Ein großer historischer Roman aus dem Amsterdam des 17. Jahrhunderts Amsterdam im 17. Jahrhundert – florierende Geschäftsstadt, Magnet für allerlei Menschen, die ihr Glück machen wollen. Miguel Lienzo, einst erfolgreicher Geschäftsmann, der durch Pech alles verloren hat, bekommt die Chance, in den Kaffeehandel einzusteigen, der bis jetzt noch in den Kinderschuhen steckt. Miguel wittert großes Geld. Doch er hat weder mit seinem Erzfeind Parido gerechnet, noch mit seinen Gefühlen für Hannah ...
Author: Nina Luttinger
Publisher: New Press, The
Release Date: 2011-05-10
Genre: Business & Economics
A freshly updated edition of the best introduction to one of the world’s most popular products, The Coffee Book is jammed full of facts, figures, cartoons, and commentary covering coffee from its first use in Ethiopia in the sixth century to the rise of Starbucks and the emergence of Fair Trade coffee in the twenty-first. The book explores the process of cultivation, harvesting, and roasting from bean to cup; surveys the social history of café society from the first coffeehouses in Constantinople to beatnik havens in Berkeley and Greenwich Village; and tells the dramatic tale of high-stakes international trade and speculation for a product that can make or break entire national economies. It also examines the industry’s major players, revealing how they have systematically reduced the quality of the bean and turned a much-loved product into a commodity and lifestyle accoutrement, ruining the lives of millions of farmers around the world in the process. Finally, The Coffee Book, hailed as a Best Business Book by Library Journal when it was first published, considers the exploitation of labor and damage to the environment that mass cultivation causes, and explores the growing “conscious coffee” market and Fair Trade movement.
Author: Peter Mitchell
Publisher: OUP Oxford
Release Date: 2015-03-26
The Native American on a horse is an archetypal Hollywood image, but though such equestrian-focused societies were a relatively short-lived consequence of European expansion overseas, they were not restricted to North America's Plains. Horse Nations provides the first wide-ranging and up-to-date synthesis of the impact of the horse on the Indigenous societies of North and South America, southern Africa, and Australasia following its introduction as a result of European contact post-1492. Drawing on sources in a variety of languages and on the evidence of archaeology, anthropology, and history, the volume outlines the transformations that the acquisition of the horse wrought on a diverse range of groups within these four continents. It explores key topics such as changes in subsistence, technology, and belief systems, the horse's role in facilitating the emergence of more hierarchical social formations, and the interplay between ecology, climate, and human action in adopting the horse, as well as considering how far equestrian lifestyles were ultimately unsustainable.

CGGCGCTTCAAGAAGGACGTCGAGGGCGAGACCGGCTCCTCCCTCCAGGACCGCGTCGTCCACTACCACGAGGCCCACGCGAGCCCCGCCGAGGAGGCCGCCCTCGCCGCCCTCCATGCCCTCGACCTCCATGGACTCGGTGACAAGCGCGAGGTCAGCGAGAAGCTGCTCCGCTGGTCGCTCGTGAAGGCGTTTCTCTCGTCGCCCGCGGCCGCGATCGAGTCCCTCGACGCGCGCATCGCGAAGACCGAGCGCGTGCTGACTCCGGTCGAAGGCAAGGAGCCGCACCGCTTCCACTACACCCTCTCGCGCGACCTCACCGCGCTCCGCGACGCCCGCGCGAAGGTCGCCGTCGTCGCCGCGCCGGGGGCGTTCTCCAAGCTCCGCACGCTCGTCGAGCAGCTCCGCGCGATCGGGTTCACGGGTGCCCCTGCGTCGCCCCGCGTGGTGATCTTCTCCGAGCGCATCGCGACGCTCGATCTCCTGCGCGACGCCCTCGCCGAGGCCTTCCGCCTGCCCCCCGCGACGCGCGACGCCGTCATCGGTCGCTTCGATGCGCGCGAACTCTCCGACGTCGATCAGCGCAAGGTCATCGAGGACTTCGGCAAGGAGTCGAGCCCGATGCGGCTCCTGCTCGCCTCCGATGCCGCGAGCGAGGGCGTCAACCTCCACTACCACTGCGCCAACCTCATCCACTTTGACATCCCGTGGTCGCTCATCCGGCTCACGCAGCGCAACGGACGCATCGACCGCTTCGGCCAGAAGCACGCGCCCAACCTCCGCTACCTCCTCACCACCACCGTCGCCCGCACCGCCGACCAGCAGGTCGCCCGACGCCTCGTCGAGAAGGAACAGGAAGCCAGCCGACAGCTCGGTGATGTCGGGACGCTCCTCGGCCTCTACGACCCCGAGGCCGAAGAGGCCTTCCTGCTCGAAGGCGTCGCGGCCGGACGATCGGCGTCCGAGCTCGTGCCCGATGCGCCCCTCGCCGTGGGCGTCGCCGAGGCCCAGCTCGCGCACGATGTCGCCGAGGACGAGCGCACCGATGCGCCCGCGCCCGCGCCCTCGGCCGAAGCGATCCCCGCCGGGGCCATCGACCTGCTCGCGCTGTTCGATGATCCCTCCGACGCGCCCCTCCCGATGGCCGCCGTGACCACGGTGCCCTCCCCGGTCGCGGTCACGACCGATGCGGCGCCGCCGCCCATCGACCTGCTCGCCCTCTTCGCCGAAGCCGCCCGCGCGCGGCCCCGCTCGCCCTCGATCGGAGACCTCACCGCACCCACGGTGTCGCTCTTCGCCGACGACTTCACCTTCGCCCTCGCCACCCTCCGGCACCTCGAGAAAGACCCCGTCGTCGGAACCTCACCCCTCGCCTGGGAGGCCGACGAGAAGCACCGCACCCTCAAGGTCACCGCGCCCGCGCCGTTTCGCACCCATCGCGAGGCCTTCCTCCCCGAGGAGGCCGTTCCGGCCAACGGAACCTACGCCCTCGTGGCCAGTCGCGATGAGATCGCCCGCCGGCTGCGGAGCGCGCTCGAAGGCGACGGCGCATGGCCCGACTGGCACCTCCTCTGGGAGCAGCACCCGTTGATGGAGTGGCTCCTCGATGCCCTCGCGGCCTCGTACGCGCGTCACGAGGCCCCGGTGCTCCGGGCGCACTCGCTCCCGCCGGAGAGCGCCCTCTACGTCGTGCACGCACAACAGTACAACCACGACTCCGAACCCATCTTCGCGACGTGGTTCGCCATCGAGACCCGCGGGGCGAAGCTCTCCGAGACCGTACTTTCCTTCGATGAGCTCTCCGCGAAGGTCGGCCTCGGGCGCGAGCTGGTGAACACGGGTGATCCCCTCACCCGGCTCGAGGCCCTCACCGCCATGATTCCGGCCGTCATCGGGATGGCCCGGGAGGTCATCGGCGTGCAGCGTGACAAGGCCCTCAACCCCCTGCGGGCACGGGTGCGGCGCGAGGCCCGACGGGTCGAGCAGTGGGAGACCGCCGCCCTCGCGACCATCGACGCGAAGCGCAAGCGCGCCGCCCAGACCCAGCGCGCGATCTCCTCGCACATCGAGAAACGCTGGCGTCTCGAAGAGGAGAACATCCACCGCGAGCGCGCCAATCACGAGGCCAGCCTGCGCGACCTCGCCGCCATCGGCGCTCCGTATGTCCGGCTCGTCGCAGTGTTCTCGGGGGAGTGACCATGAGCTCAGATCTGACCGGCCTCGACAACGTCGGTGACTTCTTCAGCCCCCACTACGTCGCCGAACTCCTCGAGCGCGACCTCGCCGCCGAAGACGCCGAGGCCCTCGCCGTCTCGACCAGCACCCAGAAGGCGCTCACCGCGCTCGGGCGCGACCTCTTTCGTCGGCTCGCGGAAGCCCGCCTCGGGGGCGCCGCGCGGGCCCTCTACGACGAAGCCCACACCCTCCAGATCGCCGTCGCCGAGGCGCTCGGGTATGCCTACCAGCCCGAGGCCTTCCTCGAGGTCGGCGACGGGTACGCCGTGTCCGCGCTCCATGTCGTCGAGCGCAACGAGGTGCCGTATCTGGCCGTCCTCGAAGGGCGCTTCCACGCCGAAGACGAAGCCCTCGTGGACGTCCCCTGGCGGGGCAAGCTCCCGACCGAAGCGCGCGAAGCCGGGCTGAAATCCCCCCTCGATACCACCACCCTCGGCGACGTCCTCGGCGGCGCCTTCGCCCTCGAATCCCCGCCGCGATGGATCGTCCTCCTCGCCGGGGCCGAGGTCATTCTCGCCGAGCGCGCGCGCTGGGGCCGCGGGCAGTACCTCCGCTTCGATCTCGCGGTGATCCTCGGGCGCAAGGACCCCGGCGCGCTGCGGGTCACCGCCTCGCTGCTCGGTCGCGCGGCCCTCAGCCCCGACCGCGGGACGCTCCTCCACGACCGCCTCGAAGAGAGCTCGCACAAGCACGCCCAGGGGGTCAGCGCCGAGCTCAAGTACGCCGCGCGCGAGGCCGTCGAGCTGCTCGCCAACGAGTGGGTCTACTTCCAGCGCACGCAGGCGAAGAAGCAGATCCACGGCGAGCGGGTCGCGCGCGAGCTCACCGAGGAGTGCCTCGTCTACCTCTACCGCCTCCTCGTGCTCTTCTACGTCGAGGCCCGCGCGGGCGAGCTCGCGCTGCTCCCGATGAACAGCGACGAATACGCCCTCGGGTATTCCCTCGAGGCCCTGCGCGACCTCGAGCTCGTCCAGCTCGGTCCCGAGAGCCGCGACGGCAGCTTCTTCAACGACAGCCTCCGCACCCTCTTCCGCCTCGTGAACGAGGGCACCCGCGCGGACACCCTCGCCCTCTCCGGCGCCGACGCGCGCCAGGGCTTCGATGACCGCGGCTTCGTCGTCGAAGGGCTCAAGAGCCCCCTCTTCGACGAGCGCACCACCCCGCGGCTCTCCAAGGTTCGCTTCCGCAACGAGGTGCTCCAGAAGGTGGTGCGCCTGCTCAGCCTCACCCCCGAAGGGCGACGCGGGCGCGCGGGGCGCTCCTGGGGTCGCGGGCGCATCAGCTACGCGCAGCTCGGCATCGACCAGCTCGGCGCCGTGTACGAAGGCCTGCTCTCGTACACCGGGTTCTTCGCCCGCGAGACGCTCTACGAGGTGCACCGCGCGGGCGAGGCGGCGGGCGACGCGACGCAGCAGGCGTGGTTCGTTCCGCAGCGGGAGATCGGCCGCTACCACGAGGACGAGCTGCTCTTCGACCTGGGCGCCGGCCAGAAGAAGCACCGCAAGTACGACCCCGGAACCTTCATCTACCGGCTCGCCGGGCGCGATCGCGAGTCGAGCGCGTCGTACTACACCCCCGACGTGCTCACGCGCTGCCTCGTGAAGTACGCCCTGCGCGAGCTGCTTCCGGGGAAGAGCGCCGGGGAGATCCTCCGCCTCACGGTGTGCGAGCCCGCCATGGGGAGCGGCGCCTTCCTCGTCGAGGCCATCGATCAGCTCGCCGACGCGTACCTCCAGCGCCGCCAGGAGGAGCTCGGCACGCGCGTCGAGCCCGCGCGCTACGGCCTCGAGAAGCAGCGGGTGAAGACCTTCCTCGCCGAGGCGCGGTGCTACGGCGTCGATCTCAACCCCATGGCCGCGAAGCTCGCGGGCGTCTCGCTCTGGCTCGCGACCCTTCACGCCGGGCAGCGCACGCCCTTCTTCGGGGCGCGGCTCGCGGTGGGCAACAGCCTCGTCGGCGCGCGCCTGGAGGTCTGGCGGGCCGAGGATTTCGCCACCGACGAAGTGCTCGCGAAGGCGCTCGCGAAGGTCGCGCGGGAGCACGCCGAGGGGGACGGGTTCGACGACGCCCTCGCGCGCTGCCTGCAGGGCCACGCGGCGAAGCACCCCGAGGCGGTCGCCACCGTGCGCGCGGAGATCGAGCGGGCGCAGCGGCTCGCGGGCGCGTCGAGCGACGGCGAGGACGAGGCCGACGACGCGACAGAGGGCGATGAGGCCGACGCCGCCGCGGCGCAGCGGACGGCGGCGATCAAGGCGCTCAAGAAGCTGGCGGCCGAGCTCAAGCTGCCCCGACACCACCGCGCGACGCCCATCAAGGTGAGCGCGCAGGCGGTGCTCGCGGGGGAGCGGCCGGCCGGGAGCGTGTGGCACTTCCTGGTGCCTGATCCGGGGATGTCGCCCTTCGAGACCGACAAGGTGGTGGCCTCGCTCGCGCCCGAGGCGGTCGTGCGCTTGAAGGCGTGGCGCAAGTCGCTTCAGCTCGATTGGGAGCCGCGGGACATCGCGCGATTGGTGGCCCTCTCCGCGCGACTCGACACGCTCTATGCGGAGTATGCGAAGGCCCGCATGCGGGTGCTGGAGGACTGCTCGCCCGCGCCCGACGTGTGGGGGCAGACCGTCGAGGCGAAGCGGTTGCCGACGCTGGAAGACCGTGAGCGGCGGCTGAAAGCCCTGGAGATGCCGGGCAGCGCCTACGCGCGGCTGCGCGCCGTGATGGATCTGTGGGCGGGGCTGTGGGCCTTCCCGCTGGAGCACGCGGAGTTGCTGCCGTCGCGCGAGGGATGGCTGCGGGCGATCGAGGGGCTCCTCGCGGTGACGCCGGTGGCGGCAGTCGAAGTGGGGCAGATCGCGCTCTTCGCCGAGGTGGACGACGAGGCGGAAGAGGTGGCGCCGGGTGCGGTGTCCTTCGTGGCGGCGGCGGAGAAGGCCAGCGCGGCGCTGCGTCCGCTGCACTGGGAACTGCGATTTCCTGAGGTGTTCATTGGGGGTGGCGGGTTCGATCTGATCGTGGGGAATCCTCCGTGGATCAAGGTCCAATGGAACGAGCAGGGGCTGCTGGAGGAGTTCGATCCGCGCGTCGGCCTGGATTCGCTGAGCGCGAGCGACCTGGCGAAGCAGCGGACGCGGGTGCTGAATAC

Author: William Hoffman
Publisher: Oxford University Press
Release Date: 2014-05-01
Scholars and policymakers alike agree that innovation in the biosciences is key to future growth. The field continues to shift and expand, and it is certainly changing the way people live their lives in a variety of ways. With a large share of federal research dollars devoted to the biosciences, the field is just beginning to live up to its billing as a source of innovation, economic productivity and growth. Vast untapped potential to imagine and innovate exists in the biosciences given new tools now widely available. In The Biologist's Imagination, William Hoffman and Leo Furcht examine the history of innovation in the biosciences, tracing technological innovation from the late eighteenth century to the present and placing special emphasis on how and where technology evolves. Place is often key to innovation, from the early industrial age to the rise of the biotechnology industry in the second half of the twentieth century. The book uses the distinct history of bioinnovation to discuss current trends as they relate to medicine, agriculture, energy, industry, ecosystems, and climate. Fast-moving research fields like genomics, synthetic biology, stem cell research, neuroscience, bioautomation and bioprinting are accelerating these trends. Hoffman and Furcht argue that our system of bioscience innovation is itself in need of innovation. It needs to adapt to the massive changes brought about by converging technologies and the globalization of higher education, workforce skills, and entrepreneurship. The Biologist's Imagination is both a review of past models for bioscience innovation and a forward-looking, original argument for what future models should take into account.